Military and security considerations are also problematic: while each country across the region has its own intelligence services, they are largely over-ridden by Australian counterparts in the southern part and Japan in the north. The military and security provision is then further over-ridden by US regional facilities which rely upon Pine Gap and other Australian-based sensitive facilities. But while it remains a technological achievement to fly a surveillance satellite over an area or monitor telecommunications, it is, however, another matter to access reliable intelligence from well informed local sources at ground level, referred to in official jargon as 'ground-human'.
References in Kamala Harris's diplomatic announcement, therefore, to the PIF and that the US was planning for increased Pace Corps provision in Fiji, Tonga, Samoa and Vanuatu, together with re-establishing the US Agency for International Development (AID) has little to do with economic development programs; they are intended for assisting the US to access reliable grass-roots intelligence and establishing networks. (8) The Peace Corps and the AID have long been hosted in US embassies overseas, and many of their programs have been highly questionable.
And the fact that the Australian defence forces have already undertaken joint counter-insurgency training with the Tongan counterparts as part of recent RIMPAC exercise, can best be viewed as a prelude to greater and larger US-led regional military programs. (9) Counter-insurgency provision is, invariably, linked to counter-intelligence and Cold War diplomatic positions and the politics of repression.
Reading publications from the previous Cold War throw extensive light upon present US diplomatic positions: references, for example, that 'US administration believes that the political and economic interests of the United States, security and stability in the region and its allies' trust must be based on military power … the US has a wide network of military bases and installations in foreign territories … as a kind of Asian NATO', show the connection and continuation of US projections from previous to the present Cold War. (10)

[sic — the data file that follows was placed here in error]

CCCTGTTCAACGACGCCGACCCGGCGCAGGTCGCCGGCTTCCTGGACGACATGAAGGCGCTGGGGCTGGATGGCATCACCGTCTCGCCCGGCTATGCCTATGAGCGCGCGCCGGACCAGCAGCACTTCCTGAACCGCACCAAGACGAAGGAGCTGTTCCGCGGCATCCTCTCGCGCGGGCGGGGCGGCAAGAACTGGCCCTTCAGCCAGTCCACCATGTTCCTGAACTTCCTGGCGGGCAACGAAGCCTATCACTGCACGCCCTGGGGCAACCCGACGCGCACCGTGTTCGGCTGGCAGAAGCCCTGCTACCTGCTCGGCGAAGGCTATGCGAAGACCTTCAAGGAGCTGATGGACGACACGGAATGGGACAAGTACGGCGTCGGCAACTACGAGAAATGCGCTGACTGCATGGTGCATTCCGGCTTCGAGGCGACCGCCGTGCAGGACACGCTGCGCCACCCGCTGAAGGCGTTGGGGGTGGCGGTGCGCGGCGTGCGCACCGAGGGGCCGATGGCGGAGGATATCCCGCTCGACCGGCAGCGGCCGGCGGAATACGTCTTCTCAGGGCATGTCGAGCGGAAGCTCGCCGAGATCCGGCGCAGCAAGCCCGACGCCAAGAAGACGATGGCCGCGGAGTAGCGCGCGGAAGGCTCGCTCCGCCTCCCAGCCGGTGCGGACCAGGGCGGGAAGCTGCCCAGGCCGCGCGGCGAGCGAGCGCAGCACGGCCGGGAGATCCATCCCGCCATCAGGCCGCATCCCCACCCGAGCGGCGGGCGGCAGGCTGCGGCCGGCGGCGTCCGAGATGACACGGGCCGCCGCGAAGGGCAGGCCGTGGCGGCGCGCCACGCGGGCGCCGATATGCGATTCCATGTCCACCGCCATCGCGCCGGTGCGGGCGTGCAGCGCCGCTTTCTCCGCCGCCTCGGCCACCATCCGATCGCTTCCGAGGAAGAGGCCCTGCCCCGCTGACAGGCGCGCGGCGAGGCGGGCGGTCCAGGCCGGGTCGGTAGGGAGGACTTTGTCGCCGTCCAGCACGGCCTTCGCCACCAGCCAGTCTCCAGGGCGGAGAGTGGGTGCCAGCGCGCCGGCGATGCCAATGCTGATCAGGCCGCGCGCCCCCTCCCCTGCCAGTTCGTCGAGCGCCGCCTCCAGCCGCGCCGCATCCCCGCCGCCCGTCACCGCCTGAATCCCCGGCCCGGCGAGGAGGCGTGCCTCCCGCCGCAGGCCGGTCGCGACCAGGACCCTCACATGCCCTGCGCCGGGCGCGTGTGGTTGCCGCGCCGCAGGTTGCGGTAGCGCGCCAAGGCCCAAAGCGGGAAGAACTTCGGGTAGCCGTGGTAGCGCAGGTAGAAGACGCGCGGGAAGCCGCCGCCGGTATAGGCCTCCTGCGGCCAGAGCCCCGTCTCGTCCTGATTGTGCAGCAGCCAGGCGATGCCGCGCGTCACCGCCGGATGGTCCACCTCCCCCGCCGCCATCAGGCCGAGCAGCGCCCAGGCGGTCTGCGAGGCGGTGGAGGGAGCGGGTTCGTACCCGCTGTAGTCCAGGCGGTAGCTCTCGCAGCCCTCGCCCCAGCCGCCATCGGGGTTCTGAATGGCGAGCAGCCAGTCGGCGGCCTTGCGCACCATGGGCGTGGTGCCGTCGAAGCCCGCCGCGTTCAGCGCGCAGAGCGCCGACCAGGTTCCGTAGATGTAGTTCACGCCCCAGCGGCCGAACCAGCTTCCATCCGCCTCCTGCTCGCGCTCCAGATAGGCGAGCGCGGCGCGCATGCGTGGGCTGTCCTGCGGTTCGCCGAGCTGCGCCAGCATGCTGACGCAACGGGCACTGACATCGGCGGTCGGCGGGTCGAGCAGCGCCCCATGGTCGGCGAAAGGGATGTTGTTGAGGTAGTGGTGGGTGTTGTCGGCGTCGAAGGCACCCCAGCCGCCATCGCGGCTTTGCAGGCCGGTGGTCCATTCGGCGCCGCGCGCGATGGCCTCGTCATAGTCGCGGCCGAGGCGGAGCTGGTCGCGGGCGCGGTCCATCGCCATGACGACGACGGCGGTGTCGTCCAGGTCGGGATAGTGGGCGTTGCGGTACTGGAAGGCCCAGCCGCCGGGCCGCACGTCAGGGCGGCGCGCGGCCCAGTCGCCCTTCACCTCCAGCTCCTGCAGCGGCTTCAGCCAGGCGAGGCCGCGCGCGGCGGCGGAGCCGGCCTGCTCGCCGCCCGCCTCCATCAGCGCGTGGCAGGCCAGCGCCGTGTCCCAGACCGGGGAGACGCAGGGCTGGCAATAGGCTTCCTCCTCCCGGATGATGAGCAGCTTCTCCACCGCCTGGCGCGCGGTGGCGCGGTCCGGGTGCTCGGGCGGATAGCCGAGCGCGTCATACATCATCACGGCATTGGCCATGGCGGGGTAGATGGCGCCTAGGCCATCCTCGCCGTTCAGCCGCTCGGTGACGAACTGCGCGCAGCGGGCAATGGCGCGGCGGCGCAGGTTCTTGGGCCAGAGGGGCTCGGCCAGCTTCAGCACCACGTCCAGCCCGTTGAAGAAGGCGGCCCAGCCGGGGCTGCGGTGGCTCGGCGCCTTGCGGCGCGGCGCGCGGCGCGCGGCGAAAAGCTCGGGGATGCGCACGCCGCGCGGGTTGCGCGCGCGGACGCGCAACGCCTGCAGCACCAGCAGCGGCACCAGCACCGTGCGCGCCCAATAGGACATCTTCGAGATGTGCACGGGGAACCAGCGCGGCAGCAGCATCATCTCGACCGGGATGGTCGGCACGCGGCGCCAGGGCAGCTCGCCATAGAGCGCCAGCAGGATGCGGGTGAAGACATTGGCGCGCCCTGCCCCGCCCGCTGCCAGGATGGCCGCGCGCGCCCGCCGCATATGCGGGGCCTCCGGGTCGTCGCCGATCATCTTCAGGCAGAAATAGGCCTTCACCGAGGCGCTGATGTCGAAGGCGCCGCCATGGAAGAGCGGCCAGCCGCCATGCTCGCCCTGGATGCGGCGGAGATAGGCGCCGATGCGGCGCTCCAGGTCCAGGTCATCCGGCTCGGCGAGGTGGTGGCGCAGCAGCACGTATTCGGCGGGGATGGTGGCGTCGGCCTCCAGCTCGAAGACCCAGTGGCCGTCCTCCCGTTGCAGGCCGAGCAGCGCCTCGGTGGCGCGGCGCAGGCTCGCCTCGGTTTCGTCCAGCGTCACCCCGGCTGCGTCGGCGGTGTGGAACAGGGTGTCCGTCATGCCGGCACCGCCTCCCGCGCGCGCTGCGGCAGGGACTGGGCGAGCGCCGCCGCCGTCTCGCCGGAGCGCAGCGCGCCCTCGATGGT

These US-led defence and security developments have drawn Australia even closer to the increased likelihood of real-war scenarios. When US Indo-Pacific Co-ordinator, Kurt Campbell, stated earlier this year the that region will most likely 'witness a strategic surprise over the next year or two', it provided a serious insight into their military planning. (11)
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1. Countering China's influence at the Pacific Forum, The Weekend Australian, 16-17 July 2022.
2. See: Peters Projection, World Map, Actual Size.
3. Pacific ahead of the curve on challenges facing Indian Ocean, Australian, 18 July 2022.
4. See: Wikipedia – Australian Military Bases.
5. Peter Projection, op.cit., World Map.
6. China's strategic objectives and ambitions in the south-west Pacific, Strategic Analysis Paper, Future Directions International, 31 October 2019, pp. 3-4.
7. The south-west Pacific and Sino-US competition, Strategic Analysis Paper, Future Directions International, 23 July 2019, pp. 1-2.
8. Americans prepare for big Pacific push, Australian, 13 July 2022.
9. Forces combine, Australian Government – Defence, 8 June 2022.
10. See: Disarmament, The view from Moscow, Asia-Pacific region, Vyacheslav Bunin, Novosti (Moscow, 1988), page 9, 29, and 33.
11. Americans prepare, Australian, op.cit., 13 July 2022.